For the first time ever, scientists are testing red blood cells grown in a laboratory on human volunteers. If the experiment is successful, the process could make it far easier to supply blood to people who need it – especially those with rare blood types.
For years, doctors have given blood to patients who need it to survive. These “transfusions” usually involve giving red blood cells to patients. Red blood cells do an important job: they take oxygen from the lungs and spread it through the body. People who suffer from some diseases need extra red blood cells to remain healthy.
The blood used in transfusions comes from people who donate blood. Since our bodies are always making more red blood cells, donating blood doesn’t cause problems for the person giving it. There is a constant demand for blood for transfusions, and there are often shortages.
Blood transfusions aren’t as simple as taking blood from one person and giving it to someone else. There are several different blood types, and they don’t all mix well. If someone gets a transfusion of the wrong kind of blood, their body will reject the blood cells, causing problems.
The new trial is being carried out in the the United Kingdom. The project is being run by the National Health Service’s Blood and Transplant unit and the University of Bristol, along with other universities.
What’s new in the experiment is that people are being given red blood cells that were created in a laboratory. The scientists used stem cells from a blood sample to grow billions of brand new red blood cells. So the red blood cells in the experiment never actually existed inside anyone.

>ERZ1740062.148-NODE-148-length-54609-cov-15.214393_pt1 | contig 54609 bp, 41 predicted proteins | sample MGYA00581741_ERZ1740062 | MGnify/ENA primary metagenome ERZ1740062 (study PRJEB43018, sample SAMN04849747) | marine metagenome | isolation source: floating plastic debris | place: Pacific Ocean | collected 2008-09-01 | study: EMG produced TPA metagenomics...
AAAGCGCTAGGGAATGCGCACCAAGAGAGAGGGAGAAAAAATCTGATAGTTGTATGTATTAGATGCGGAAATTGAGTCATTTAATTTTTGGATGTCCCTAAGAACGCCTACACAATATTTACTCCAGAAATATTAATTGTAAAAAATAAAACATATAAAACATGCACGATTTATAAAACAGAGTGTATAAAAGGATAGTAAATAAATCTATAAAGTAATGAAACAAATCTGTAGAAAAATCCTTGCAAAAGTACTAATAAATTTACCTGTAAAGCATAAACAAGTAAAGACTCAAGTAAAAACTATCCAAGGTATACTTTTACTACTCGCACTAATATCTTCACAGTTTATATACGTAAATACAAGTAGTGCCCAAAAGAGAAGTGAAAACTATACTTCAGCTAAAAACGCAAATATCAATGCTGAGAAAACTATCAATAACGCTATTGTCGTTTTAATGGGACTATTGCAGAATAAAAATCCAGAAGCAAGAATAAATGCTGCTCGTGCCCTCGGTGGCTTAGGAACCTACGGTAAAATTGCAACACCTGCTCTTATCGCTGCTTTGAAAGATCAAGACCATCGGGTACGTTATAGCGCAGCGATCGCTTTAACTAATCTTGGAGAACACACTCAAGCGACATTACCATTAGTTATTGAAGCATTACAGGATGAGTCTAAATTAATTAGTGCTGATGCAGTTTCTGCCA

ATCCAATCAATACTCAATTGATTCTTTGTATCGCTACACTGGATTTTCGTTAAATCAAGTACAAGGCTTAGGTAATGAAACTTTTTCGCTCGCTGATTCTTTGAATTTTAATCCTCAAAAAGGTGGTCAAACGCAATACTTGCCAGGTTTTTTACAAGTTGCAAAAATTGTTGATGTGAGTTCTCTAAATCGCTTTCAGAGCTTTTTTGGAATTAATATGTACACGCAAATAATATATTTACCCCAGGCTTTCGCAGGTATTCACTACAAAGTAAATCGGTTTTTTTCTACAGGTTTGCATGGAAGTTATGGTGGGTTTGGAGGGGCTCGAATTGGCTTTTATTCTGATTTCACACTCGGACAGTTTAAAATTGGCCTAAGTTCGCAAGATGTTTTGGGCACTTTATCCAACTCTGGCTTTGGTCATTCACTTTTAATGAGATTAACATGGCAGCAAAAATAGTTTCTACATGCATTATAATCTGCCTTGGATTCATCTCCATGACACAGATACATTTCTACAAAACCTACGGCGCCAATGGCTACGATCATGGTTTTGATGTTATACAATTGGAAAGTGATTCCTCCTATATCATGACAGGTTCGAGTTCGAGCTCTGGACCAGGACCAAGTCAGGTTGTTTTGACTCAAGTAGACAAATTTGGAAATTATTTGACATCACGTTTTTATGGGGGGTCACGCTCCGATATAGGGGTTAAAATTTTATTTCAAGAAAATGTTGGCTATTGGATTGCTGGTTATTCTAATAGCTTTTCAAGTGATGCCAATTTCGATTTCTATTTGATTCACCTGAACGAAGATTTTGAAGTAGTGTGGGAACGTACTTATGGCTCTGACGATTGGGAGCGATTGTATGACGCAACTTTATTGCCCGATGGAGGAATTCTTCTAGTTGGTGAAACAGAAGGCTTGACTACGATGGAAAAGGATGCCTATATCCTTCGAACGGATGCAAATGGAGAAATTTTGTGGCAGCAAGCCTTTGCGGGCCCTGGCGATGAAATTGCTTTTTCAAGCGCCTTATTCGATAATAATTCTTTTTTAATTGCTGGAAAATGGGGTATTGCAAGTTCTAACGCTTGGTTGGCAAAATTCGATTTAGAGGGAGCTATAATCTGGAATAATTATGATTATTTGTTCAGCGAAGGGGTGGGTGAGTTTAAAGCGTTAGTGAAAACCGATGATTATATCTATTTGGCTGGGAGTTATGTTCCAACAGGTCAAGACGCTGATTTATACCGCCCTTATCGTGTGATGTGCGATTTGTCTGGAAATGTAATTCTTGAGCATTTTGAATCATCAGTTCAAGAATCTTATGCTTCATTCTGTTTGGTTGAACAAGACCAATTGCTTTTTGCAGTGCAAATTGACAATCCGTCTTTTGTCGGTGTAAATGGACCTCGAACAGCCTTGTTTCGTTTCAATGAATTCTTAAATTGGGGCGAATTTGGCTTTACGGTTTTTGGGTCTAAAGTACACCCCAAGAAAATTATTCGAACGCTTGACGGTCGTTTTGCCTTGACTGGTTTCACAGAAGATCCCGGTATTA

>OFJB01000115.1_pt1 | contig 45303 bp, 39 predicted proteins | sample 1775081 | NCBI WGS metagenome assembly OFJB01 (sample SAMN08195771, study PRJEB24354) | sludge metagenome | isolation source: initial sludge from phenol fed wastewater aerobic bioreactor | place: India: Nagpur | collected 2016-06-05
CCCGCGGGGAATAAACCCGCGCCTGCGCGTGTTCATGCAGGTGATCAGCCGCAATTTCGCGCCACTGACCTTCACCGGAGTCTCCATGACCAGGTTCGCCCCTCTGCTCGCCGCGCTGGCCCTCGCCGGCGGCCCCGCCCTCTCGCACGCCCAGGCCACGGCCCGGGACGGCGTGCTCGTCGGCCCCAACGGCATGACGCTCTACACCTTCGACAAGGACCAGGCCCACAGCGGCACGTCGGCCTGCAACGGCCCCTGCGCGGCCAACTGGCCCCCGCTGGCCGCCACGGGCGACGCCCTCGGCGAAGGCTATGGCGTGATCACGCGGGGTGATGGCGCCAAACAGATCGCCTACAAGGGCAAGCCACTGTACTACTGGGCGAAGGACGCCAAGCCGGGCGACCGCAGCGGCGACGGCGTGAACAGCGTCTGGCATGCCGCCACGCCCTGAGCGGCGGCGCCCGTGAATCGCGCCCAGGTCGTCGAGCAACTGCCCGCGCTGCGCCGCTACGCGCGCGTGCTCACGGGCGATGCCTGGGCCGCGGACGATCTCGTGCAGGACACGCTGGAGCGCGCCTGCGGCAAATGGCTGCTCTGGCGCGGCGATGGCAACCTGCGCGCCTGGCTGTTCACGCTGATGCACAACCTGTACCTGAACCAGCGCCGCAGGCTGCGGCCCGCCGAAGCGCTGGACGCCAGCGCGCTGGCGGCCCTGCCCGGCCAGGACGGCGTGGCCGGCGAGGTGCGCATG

There are several reasons why this could be even better than a regular blood transfusion. For one thing, the red blood cells that are created can be adjusted for people with different blood types. That will be extremely helpful for people with rare blood types.
Also, the red blood cells created are brand new, meaning they last longer. Red blood cells live for about 120 days. A normal transfusion has red blood cells of all different ages. That means only a fraction of them are brand new. If the lab-created red blood cells last longer, it could mean that patients will need fewer transfusions.
To test the safety of the lab-grown red blood cells, researchers have given a couple of teaspoons of lab-created blood to two healthy people. Both people seem to be doing just fine after the transfusions. In all, the red blood cells from the lab will be tested on 10 people, and compared to normal transfusions.
The new process isn’t expected to replace normal blood transfusions, which will remain hugely important. Growing red blood cells in a lab is extremely expensive. And a lot of work and testing still needs to be done.
But if it’s successful, in the future the process could make life much easier for patients who often need transfusions – even those with rare blood types.
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